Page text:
A laboratory that operated in Tulsa will not pay fines over allegations it falsified cannabis test results after the business surrendered its license during an investigation by the Oklahoma Medical Marijuana Authority.
The OMMA announced in August its desire to revoke the operating license for F.A.S.T. Laboratories of Oklahoma City after a tip led to the discovery that owner-operator Kyle Felling of Arkansas falsified test results dozens of times. The acronym stands for “Felling Analytical Services and Technology.”
But in a surrender form signed Sept. 23, the reason for relinquishing F.A.S.T. Labs’ license was listed as “Disputes among members of closely held management company made continued operations undesirable.” OMMA spokesperson Terri Watkins said the surrender “eliminates any fines they could potentially have faced” over alleged misconduct, but she did not elaborate.
It was not clear how far the OMMA was in its investigation before it received the surrender form.
The Tulsa World was denied an interview with Lee Rhoades, who oversees laboratory compliance for OMMA, due to “pending legal issues” associated with the situation.
Arkansas resident Keri Alvis filed a wrongful termination lawsuit against Felling in Faulkner County, Arkansas, in late August, records show. The complaint states Alvis “played a crucial role in exposing Defendants’ illegal activities to law enforcement authorities” including the OMMA.
Records show the OMMA received a tip in mid-June alleging Felling had altered test results and authorized certificates of analyses about product quality even though he typically worked in Arkansas and did not have direct contact with samples.
An administrative filing from OMMA in August stated at least some of the products F.A.S.T. Laboratories tested had unsafe levels of lead, mold and bacteria but were given favorable test results.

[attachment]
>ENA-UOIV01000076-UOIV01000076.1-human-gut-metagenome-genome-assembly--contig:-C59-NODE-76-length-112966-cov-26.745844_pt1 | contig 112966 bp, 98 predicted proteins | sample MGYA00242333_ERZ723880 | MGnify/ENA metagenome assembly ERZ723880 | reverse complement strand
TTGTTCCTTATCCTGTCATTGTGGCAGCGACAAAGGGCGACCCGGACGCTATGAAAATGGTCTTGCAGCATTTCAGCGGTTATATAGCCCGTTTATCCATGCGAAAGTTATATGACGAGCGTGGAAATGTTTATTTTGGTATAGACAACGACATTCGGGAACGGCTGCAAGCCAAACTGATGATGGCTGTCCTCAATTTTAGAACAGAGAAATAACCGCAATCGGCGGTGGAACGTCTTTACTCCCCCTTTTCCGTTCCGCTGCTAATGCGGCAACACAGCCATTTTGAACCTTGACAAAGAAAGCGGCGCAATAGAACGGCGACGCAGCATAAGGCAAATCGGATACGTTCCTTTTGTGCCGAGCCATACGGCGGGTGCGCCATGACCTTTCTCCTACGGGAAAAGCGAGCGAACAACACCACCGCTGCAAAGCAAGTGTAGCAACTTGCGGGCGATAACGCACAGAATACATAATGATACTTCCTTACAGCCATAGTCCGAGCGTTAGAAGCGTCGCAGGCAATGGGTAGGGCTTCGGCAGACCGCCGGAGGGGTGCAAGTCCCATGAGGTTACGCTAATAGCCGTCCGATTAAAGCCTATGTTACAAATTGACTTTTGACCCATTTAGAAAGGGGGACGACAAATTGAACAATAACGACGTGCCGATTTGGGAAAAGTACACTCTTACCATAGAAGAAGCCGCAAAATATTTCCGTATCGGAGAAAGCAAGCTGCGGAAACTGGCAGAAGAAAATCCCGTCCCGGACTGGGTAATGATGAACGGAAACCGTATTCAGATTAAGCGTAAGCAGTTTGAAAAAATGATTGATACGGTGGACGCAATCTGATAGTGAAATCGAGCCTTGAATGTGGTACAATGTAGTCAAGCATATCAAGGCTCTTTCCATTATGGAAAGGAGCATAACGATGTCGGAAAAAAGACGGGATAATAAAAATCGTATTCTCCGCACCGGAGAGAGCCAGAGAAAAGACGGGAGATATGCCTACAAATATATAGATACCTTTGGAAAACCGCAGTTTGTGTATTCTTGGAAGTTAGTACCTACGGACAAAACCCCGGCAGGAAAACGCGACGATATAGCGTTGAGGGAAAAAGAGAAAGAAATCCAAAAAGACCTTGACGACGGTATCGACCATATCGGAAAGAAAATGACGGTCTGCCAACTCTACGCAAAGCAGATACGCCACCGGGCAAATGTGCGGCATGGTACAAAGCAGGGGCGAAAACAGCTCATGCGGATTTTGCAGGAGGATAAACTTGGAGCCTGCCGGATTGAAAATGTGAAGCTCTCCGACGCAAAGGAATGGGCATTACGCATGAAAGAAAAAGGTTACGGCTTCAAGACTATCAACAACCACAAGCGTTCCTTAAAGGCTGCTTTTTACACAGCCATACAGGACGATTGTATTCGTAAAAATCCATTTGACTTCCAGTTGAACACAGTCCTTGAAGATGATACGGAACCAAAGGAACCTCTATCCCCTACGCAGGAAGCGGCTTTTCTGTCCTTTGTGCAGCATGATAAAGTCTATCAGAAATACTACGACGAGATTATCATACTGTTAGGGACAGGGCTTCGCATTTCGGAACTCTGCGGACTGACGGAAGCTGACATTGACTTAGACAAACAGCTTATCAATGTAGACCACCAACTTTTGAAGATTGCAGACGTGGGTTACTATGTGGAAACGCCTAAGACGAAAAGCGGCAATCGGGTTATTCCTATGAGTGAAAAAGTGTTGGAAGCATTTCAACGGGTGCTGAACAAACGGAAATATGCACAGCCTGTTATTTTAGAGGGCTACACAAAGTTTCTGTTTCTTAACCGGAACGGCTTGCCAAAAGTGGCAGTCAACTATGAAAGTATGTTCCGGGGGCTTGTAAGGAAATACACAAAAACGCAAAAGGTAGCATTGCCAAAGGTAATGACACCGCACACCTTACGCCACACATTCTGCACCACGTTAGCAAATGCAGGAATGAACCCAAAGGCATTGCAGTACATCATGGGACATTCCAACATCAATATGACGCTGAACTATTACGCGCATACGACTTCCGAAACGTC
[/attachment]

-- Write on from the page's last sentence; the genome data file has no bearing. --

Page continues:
Additionally, OMMA pointed out Felling marketed himself publicly as the owner despite not being an Oklahoma resident, nor was he listed on the facility’s license application or surrender forms.
Felling told the World previously he was cooperating with OMMA during its investigation, but he has declined further comment. The Tulsa and Oklahoma City locations have since closed, but the Greenbrier, Arkansas, office remains open.
The surrender form states any medical cannabis still in the possession of F.A.S.T. Labs must be either liquidated or disposed of within 30 days in accordance with the OMMA’s administrative rules, or within about two weeks.
F.A.S.T. Labs’ website no longer mentions Oklahoma as of Tuesday evening and instead offers an “Arkansas Compliance Package” of tests for $300 with the words “This test includes all of the required analysis by the Arkansas Department of Health.”
A since-deleted post on F.A.S.T. Laboratories’ Facebook page on Aug. 10 had requested Oklahoma-based clients to ship hemp and CBD samples to Arkansas for testing.
Cannabis in Oklahoma is required to be tested for cannabinoid content (including THC potency), terpene profile and the presence of pesticides, heavy metals or other contaminants. As of July 2020, no dispensary may sell untested cannabis.
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Gallery: 10 things that are still illegal for Oklahoma’s medical marijuana patients
Can’t get a prescription for marijuana
Can’t use marijuana in the workplace or be impaired on the job
Can’t transport marijuana across state lines
Can’t get a doctor’s recommendation inside a dispensary
Can’t try the product while shopping
Can’t smoke marijuana where tobacco also prohibited
Can’t give marijuana away
Can’t drive while impaired on marijuana
Can’t possess an excessive amount of marijuana
Can’t smoke where you’re told not to
Samantha Vicent 918-581-8321
On Twitter @samanthavicent
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